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Mr. Sutcliffe: According to our records, we have made one payment to Ipsos MORI in the last 24 months of £91,000 (excl. VAT) for a survey on the experience of smaller establishments in applying for live music authorisation.
Mr. Hoban: To ask the Secretary of State for Culture, Media and Sport if his Department will subsidise the entry fee to cultural institutions for children from low income households to ensure that every child experiences five hours of culture a week. 
This programme, which will help inform our plans for a national roll out of the offer, builds on the Governments already considerable investment into these areas. This includes the support we give to enable free entry to National Museums, the Creative Partnerships programme which will receive over £110 million over the next three years, and the recently announced £332 million programme to support school music.
We have published a prospectus seeking applications from partnerships in local areas around the country and each partnership can apply for up to £2.5 million over three years. While we would expect the majority of money to be spent directly on new activity for young people it can also be used for skills assessments, training and CPD to those implementing delivery, or subsidising entry fees to local cultural institutions.
Mr. Hunt: To ask the Secretary of State for Culture, Media and Sport pursuant to the written ministerial statement of 11 March 2008, Official Report, column 7WS, on playing field statistics, which 40 applications led to a detrimental impact on sport, broken down by local authority. 
Mr. Sutcliffe: 97 per cent. (1,176) of 1,216 concluded planning applications affecting playing fields in 2005-06 resulted in improved or protected sports provision. The 40 (3 per cent.) approved planning applications in 2005-06 that were considered by Sport England to be a detriment to sport are listed in the table. None of the 40 cases resulted in the complete loss of a playing field, the detrimental impact on sport included issues such as loss of space around the margins of a field, temporary loss of school playing field space during rebuilding works, or the creation of a new sporting facility which did not meet all of Sport Englands design standards. Sport England maintained an objection to each of these 40 applications that was overruled by the local authority.
|Site name||Local authority|
|Number of accidents|
|Year of accident||Fatal||Serious||Slight||Total|
Adam Afriyie: To ask the Secretary of State for Transport where she plans the A4 to run in relation to Heathrow airport in proposals in the Adding Capacity at Heathrow Airport consultation; and what assessment she has made of the security implications of the location of the road. 
Jim Fitzpatrick: It is expected that the routing of the A4 would be largely unaffected by the proposals in the Adding Capacity at Heathrow Airport consultation document. It is, however, expected that sections of the road would pass in tunnels underneath aeroplane taxiways between the existing airport campus and the new runway. If proposals are taken forward, further work would need to be carried out as part of a comprehensive transport assessment prior to the airport operator submitting any planning application: this would include any security implications of the location of the A4. This would be done in consultation with the Highways Agency, TfLTransport for Londonand local authorities.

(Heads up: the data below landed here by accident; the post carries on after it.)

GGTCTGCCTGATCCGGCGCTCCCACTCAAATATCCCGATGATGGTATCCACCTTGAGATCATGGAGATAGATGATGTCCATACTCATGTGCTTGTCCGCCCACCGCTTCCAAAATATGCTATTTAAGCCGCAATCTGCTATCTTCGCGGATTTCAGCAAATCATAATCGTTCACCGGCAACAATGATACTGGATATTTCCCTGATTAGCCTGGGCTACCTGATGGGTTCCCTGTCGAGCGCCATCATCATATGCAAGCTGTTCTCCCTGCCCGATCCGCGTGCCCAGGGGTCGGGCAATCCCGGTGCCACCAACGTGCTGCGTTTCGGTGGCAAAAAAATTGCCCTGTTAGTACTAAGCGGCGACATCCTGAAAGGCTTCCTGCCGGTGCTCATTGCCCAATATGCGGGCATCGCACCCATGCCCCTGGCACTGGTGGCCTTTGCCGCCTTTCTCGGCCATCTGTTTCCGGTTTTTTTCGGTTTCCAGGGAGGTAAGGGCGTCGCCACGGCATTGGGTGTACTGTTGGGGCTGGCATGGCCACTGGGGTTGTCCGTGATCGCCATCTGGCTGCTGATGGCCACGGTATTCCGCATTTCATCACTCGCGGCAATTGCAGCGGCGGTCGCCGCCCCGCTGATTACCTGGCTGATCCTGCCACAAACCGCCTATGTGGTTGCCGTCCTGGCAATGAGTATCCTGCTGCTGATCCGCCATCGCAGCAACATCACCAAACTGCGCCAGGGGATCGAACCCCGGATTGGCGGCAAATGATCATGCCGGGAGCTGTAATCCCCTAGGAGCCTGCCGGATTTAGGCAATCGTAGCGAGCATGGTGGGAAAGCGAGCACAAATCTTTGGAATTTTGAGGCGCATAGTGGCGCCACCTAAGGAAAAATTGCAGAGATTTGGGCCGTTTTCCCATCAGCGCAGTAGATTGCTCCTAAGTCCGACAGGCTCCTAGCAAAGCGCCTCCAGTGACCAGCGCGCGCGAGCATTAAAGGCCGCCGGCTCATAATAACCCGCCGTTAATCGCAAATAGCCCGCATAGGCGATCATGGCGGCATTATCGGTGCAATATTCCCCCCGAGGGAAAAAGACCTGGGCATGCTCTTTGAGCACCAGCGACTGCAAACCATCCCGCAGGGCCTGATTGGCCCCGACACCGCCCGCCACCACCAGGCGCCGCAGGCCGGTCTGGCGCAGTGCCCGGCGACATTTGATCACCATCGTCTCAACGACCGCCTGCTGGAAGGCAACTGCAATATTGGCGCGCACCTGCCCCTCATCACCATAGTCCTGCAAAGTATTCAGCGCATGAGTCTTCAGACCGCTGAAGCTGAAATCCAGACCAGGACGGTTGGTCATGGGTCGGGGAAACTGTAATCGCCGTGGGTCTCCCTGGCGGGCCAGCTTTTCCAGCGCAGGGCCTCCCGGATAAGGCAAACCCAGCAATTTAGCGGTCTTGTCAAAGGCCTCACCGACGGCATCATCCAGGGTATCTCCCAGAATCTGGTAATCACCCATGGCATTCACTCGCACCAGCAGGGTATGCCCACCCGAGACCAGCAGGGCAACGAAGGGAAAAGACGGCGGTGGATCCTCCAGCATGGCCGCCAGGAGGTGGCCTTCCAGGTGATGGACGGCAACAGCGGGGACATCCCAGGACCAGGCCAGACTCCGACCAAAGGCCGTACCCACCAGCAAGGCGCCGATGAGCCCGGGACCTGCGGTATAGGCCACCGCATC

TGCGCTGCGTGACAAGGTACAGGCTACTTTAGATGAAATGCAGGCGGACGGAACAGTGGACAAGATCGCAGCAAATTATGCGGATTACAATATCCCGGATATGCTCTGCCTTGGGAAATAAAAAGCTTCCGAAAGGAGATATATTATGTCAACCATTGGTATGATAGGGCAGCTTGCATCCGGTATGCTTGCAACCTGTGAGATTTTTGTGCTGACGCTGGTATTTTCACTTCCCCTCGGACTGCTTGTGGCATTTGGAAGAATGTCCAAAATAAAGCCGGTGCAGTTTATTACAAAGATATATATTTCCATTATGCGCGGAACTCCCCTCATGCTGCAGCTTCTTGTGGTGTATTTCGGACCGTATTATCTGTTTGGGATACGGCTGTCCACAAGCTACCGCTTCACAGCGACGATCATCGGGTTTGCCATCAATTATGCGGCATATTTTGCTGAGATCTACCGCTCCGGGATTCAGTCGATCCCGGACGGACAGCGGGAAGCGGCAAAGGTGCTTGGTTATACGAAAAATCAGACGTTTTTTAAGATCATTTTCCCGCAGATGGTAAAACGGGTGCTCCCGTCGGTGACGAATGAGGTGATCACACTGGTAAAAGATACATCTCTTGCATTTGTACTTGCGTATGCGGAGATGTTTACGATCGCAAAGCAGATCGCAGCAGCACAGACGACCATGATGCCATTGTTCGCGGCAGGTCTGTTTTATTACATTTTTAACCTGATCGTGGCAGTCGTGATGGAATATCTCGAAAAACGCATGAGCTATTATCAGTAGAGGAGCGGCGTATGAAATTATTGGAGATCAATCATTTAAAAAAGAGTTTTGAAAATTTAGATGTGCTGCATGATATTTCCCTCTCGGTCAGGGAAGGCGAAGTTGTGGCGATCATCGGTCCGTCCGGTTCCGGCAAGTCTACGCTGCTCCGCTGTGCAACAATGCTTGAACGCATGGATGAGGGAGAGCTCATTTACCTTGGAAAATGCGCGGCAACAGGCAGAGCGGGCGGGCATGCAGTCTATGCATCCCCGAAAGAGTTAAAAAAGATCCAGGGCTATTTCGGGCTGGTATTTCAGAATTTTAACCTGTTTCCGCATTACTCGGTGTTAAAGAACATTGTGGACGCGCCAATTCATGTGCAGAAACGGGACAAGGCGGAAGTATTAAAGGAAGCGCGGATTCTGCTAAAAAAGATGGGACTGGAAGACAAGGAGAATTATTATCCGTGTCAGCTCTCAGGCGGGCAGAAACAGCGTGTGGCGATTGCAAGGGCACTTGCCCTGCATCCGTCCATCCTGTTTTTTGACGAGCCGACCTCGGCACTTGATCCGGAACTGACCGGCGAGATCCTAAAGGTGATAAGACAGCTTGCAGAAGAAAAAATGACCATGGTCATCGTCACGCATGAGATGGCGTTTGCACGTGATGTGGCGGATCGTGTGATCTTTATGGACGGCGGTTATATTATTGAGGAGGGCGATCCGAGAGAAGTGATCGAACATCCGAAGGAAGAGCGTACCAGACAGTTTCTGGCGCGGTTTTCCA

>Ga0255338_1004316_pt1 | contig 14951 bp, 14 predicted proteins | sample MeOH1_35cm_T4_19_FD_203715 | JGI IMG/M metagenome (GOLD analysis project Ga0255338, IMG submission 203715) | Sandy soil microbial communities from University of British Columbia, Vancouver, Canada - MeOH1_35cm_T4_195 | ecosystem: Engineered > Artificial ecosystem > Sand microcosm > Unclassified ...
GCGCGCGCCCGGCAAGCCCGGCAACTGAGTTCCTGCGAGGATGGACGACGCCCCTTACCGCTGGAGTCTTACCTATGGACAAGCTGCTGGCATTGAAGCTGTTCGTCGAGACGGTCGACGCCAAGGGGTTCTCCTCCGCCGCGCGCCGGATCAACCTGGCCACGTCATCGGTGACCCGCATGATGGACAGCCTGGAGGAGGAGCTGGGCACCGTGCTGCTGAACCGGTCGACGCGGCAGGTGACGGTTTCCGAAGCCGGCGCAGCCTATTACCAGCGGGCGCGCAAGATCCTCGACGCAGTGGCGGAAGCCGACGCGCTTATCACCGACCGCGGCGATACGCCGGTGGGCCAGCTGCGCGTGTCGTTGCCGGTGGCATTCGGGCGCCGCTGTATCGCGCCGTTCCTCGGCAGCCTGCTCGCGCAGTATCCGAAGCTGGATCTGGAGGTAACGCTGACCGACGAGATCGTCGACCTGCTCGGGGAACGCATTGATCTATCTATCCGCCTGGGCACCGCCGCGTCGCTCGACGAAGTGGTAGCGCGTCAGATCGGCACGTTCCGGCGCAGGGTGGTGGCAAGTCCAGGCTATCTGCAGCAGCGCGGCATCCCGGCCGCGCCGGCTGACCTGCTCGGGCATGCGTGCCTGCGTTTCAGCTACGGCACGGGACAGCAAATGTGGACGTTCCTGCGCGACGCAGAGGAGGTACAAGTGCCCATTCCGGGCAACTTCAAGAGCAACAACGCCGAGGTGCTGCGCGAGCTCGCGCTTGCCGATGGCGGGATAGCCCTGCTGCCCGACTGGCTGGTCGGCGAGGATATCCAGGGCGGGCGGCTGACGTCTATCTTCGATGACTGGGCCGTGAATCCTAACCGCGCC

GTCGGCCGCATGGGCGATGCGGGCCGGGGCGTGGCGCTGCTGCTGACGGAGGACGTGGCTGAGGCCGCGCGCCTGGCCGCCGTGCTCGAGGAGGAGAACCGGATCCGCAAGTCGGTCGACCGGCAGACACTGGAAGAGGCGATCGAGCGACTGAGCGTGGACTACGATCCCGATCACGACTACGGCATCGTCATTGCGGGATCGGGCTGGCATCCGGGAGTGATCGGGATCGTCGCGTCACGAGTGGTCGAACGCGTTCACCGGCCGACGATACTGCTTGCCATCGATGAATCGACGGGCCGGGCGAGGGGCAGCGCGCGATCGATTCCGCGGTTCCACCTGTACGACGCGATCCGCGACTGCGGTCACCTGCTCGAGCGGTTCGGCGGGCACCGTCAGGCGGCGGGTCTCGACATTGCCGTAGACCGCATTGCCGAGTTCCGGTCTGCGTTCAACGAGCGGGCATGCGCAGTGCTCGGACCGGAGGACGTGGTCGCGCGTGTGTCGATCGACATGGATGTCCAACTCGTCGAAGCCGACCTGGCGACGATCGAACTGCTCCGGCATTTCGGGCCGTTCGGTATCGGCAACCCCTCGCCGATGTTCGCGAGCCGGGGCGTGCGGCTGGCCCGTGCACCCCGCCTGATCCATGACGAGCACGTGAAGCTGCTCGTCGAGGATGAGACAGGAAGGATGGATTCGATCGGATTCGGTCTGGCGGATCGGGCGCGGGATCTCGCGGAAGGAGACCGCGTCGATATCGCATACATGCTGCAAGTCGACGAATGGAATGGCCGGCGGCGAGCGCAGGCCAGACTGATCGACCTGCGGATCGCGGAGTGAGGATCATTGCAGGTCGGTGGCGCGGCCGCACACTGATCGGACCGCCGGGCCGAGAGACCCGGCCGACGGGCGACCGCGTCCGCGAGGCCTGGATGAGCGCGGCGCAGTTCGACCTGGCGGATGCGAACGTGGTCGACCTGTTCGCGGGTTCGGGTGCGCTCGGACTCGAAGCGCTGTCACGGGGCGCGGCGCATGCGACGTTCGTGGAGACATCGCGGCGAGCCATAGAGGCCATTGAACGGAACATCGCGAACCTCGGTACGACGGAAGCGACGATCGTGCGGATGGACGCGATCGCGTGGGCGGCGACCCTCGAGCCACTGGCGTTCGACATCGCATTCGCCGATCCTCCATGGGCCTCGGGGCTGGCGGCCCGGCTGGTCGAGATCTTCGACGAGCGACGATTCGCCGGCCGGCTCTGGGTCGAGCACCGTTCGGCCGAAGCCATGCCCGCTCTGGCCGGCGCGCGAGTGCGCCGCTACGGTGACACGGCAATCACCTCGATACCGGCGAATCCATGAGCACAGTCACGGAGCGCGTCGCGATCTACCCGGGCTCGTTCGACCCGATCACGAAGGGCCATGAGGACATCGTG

To ask the Secretary of State for Transport what assurances she has obtained from
foreign Governments whose airlines utilise armed air marshals on the co-operation by such marshals with UK police officers on aircraft on British soil. 
Jim Fitzpatrick: The Department for Transport has not sought assurances from foreign Governments regarding cooperation by foreign air marshals with UK police officers. Policing at UK airports is a matter for the respective police forces and the Home Office.
Jim Fitzpatrick: The Government do not presently hold precise data on the provenance of the biofuels used in the UK. We will have more accurate data once the Renewable Transport Fuel Obligation (RTFO) comes into effect in April. Under the RTFO, transport fuel suppliers who wish to earn Renewable Transport Fuel certificates in respect of their biofuels will have to report to the Renewable Fuels Agency (RFA) on matters such as the country of origin and wider sustainability of those fuels. Further detail on the reporting requirements is available via the RFAs website at:
We are aware that during 2006 and 2007 a significant proportion of the biodiesel sold in the UK was imported from the US. There are currently no sustainability or certification requirements on these or other imports of biofuel into the European Union, and the UK Government do not have the power unilaterally to impose any such restrictions. We have expressed our concerns on this issue to the European Commission at the highest level and are supporting their efforts to press for legislative changes in the US. Once the RTFO is in force, transport fuel suppliers importing biodiesel from the US will be subject to the same sustainability reporting requirements as outlined above.
Jim Fitzpatrick: The policy on shredding in the Department for Transport is based on guidance from the Cabinet Offices Manual of Protective Security. This requires material to be shredded using equipment of an approved standard, commensurate with the materials level of protective marking.
Jim Fitzpatrick: Since November 2003 (edition 25) the Driver and Vehicle Licensing Agency has not had any members of staff working full-time on the external publication DVL Today. Instead, the work is distributed between several members of staff. The estimated number of working hours per edition is shown as follows.
|Estimated number of working hours|
|(1) Hours altogether.|
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